North America’s last interurban on street in Michigan City, on board to South Bend.
|The 8.10 p. m. two-car train from Michigan City moves through 11 th Street East, Chicago-bound, at dusk on August 4th, 1972.
|Two coupled black Norfolk & Western diesel freight locomotives loom out of the night on 11th Street East, stop for a red highway signal at Franklin Street then, with bell tolling, move on into 11 th Street West towards Chicago.
|On the morning of August 5th, 1972, we meet an ex-lndiana Railroad interurban passenger and post office car, now South Shore line car 1100, heading the line train west along 11th Street to work on the overhead line. It gives a deep blast on the air horn as it pauses for the highway signals at Franklin Street, pulling a cabledrum flatcar and a dead diesel switcher ex-Buffalo Creek Railway.
|Sounds of a traditional streetcar gong as the 8.15 a.m. two-car train from Michigan City to Chicago moves cautiously through 11th Street, stopping to pick up westbound passengers at Michigan City station.
|The 9.05 a.m. two-car train from Michigan City to Chicago shakes the residential neighbourhood as it drifts through the tunnel of trees on 11th Street East and powers through a reverse curve and over a brow towards the city station.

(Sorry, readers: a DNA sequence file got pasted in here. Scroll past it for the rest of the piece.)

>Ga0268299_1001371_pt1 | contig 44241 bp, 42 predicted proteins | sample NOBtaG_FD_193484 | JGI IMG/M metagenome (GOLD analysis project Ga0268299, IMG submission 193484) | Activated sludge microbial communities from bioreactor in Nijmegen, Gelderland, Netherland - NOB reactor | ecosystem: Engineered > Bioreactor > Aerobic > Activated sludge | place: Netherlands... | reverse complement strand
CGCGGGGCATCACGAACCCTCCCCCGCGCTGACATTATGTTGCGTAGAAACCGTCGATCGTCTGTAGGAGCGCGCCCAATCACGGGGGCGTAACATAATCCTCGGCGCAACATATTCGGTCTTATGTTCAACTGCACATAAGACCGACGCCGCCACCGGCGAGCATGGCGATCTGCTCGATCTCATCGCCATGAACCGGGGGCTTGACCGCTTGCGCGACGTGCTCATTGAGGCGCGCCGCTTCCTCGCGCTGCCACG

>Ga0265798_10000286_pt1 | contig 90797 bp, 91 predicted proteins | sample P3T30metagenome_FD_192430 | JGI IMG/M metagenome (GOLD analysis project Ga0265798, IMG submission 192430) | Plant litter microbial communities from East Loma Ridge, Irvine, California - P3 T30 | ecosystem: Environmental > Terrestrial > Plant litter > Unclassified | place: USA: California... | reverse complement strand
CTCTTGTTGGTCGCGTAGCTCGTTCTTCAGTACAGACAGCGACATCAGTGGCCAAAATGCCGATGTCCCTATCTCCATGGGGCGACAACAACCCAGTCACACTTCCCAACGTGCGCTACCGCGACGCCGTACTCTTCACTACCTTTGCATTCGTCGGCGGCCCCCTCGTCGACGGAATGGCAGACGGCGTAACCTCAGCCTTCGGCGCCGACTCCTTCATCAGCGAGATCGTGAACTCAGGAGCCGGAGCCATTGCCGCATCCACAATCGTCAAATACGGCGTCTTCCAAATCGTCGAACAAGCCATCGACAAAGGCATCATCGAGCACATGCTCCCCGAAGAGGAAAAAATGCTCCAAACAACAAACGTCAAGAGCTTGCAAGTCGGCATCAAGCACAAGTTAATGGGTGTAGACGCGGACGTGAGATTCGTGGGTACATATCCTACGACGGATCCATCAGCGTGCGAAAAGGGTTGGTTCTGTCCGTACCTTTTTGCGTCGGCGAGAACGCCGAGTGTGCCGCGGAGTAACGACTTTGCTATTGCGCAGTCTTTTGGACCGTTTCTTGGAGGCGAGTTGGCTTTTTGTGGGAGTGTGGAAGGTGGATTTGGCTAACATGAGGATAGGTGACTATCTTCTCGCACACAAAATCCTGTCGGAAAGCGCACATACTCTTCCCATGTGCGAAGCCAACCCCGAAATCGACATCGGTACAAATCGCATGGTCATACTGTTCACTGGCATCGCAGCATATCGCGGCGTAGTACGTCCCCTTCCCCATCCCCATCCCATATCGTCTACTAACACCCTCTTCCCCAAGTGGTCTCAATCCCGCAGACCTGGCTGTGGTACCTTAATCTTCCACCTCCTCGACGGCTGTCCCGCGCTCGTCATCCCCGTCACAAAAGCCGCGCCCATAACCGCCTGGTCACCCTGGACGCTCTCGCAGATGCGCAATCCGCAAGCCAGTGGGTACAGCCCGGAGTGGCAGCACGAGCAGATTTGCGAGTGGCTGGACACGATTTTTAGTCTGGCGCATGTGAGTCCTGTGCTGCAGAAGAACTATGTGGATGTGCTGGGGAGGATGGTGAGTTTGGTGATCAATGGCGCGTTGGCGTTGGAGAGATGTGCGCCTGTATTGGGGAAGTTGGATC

|The South Shore Line enters Michigan City on 10th Street and curves through a private right of way on to 11th Street. The 8 a.m. two-car train from Chicago briefly sounds its horn as it swings off the p.r.w. into 11th Street West and passes by towards the city station.
|We are on board a two-car train, the 11.59 a.m. from Chicago, recorded for 17 miles from the stop at Rolling Prairie, calling at Lake Park, Hudson Lake and New Carlisle then speeding at 75 m.p.h. along the 12-mile straight to South Bend. We hear the sounds of highway crossing bells and the conductor opening and closing the door with the folding steps at the stops and the mighty air brake compressors churning at the terminus.